Next svc for the transmission sys is at 150,000.

The throttle body should be serviced every 30,000 so I am overdue for that. I'm just going to get both done again here soon.

I guess I should also add that I have run 93 octane in it since day 1.
 

B3AST

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I probably could have done it at home. I've always been pretty good about that type of thing but I guess it's just personal preference, peace of mind, or laziness..lol.

You've got me stirring though. I'm going to check into what it would take to do that in the garage. :)

did you look at doing the throttle body service yourself, it should be easy to do at home?
 

Mad*Max

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I probably could have done it at home. I've always been pretty good about that type of thing but I guess it's just personal preference, peace of mind, or laziness..lol.

You've got me stirring though. I'm going to check into what it would take to do that in the garage. :)
I'm gonna try to find a Youtube video, but you'll just need an old toothbrush and throttle body cleaner
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Mad*Max

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I tried Youtube but could not find anything specific to the Lacrosse, let me know if you find anything...

I probably could have done it at home. I've always been pretty good about that type of thing but I guess it's just personal preference, peace of mind, or laziness..lol.

You've got me stirring though. I'm going to check into what it would take to do that in the garage. :)
I'm gonna try to find a Youtube video, but you'll just need an old toothbrush and throttle body cleaner
 

CarbonBlackCXS

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Considering the LaCrosse has a direct fuel injection system I would imagine any induction cleaning service would only be cleaning the intake valves (and maybe the MAF sensor). If so then poking around in there with a tooth brush and throttle body cleaner may not be a good idea. That might work for throttle body fuel injected engines to remove fuel deposits on the throttle body but I'd be cautious about doing it on a GDI engine until I found verification from a trusted source no harm can be done.
 

B3AST

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Agree. It could just be blind luck but I believe I have gotten this far but remaining engaged with the dealer on service intervals. I love this car and honestly am pretty amazed daily that it still has that day one feel.

Not to bad mouth other cars but.. I had an 06 Dodge Charger RT purchased brand new in 07. I Traded it in for this in 11 and when I traded that car in I could definitely tell I had driven a car for over 100,000 miles. Things felt vastly different from the smooth day one feel in that car.

Having just said all that, I also just knocked on wood. :)

Considering the LaCrosse has a direct fuel injection system I would imagine any induction cleaning service would only be cleaning the intake valves (and maybe the MAF sensor). If so then poking around in there with a tooth brush and throttle body cleaner may not be a good idea. That might work for throttle body fuel injected engines to remove fuel deposits on the throttle body but I'd be cautious about doing it on a GDI engine until I found verification from a trusted source no harm can be done.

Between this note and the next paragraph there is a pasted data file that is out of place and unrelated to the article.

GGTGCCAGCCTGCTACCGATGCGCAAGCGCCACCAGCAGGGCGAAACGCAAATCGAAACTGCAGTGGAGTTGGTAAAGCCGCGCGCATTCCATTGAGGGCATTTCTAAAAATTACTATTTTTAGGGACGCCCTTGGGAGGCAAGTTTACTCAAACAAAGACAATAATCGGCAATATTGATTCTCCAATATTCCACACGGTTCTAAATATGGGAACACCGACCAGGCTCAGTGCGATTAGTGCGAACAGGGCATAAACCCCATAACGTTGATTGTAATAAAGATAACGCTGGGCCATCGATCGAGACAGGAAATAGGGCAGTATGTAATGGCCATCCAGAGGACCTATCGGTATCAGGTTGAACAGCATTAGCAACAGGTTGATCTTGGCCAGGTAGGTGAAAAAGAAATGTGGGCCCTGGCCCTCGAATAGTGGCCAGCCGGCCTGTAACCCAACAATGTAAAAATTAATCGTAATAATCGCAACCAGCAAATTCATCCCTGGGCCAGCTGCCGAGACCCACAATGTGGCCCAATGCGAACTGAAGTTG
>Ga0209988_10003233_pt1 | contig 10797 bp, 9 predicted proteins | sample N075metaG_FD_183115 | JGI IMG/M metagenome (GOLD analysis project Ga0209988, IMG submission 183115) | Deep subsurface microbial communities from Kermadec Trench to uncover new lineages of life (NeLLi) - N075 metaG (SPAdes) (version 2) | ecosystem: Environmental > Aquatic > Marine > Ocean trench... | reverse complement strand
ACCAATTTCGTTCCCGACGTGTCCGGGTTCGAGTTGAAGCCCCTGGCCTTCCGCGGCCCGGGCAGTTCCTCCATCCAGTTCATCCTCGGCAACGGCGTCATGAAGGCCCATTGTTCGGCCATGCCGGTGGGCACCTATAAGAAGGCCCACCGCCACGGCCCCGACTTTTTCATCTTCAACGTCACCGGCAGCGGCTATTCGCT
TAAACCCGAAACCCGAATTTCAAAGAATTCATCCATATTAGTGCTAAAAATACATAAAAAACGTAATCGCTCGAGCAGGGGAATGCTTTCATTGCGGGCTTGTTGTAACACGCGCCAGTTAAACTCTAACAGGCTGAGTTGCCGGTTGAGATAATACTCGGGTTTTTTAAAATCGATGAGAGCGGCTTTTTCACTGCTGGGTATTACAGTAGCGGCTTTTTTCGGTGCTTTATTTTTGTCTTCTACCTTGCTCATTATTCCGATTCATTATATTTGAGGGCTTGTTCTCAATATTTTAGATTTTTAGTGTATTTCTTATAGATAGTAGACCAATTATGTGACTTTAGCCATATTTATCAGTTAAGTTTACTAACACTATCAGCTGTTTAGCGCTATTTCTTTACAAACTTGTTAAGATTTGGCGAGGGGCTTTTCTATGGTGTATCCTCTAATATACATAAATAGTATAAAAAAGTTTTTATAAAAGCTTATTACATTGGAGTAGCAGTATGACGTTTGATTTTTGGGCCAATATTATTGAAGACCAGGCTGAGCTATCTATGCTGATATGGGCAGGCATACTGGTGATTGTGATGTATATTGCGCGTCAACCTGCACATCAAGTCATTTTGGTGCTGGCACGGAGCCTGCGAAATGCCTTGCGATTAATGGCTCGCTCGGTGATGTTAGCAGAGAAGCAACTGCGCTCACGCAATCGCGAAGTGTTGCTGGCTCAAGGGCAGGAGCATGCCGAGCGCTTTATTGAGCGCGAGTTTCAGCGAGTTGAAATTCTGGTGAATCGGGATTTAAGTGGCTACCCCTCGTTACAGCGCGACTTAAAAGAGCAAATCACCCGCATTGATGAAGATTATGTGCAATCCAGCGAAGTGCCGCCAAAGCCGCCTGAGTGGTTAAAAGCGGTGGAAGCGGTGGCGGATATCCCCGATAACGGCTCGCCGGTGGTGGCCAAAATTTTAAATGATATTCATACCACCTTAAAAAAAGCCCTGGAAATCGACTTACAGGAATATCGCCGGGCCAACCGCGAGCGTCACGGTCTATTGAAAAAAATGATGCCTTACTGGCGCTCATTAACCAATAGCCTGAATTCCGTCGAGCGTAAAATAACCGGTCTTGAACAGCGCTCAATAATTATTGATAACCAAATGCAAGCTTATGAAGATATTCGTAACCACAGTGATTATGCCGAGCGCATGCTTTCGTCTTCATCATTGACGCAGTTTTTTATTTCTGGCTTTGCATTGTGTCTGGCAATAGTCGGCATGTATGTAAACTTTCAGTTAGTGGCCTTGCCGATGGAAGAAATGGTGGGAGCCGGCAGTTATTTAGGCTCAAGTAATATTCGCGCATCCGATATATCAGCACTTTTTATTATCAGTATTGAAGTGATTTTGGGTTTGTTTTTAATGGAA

Mad*Max

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I would not touch the MAF sensor in any car Direct Injection or not...I am going to ask somebody about the throttle body cleaning.

I know it's a good idea to clean the throttle body as there is build up and it even caused the "check engine" light to come on in my Accord (it was barely six years old at the time).

Considering the LaCrosse has a direct fuel injection system I would imagine any induction cleaning service would only be cleaning the intake valves (and maybe the MAF sensor). If so then poking around in there with a tooth brush and throttle body cleaner may not be a good idea. That might work for throttle body fuel injected engines to remove fuel deposits on the throttle body but I'd be cautious about doing it on a GDI engine until I found verification from a trusted source no harm can be done.
 

CarbonBlackCXS

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You've asked a good question and one I haven't found a definitive answer to. I guess the red flag for me is the "throttle" part of it. If there's no throttle then is throttle body cleaner the correct product to use? There's no fuel mixed with air prior to entering the engine.

gasoline_direct_injection_buick36v6.jpg

Shown above is a cutaway of the combustion chamber inside a Buick 3.6L V6 Direct Injection engine.
 
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dbris

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You've asked a good question and one I haven't found a definitive answer to. I guess the red flag for me is the "throttle" part of it. If there's no throttle then is throttle body cleaner the correct product to use? There's no fuel mixed with air prior to entering the engine.

View attachment 8047

Shown above is a cutaway of the combustion chamber inside a Buick 3.6L V6 Direct Injection engine.
You still have a throttle. The throttle body opens and closes a butterfly that adjusts the airflow to the engine, senses the amount of air that is flowing and adjusts the fuel that is delivered to the engine. (Actually the flow is sensed by the MAF.)
 

CarbonBlackCXS

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I guess I didn't word that right. What I'm questioning is the use of throttle body cleaner in a GDI engine. Because there's no fuel and air mixture entering the engine like there is in a MPFI or TBFI system there should be no fuel residue forming. If there is something to clean, what deposits are forming since its basically just air entering the engine? I'm just questioning the use of throttle body cleaner and brushes. Perhaps there is something more appropriate to use or maybe not. That's what I'm questioning since I haven't found any information on how its cleaned or with what. Does throttle body cleaner work effectively to remove soot/carbon deposits on the intake valve or would it make it more difficult to remove? If TB cleaner and brushes does the job great. Can anybody point me to any information that explains what a "full throttle body induction clean/service" is as applied to a GDI engine?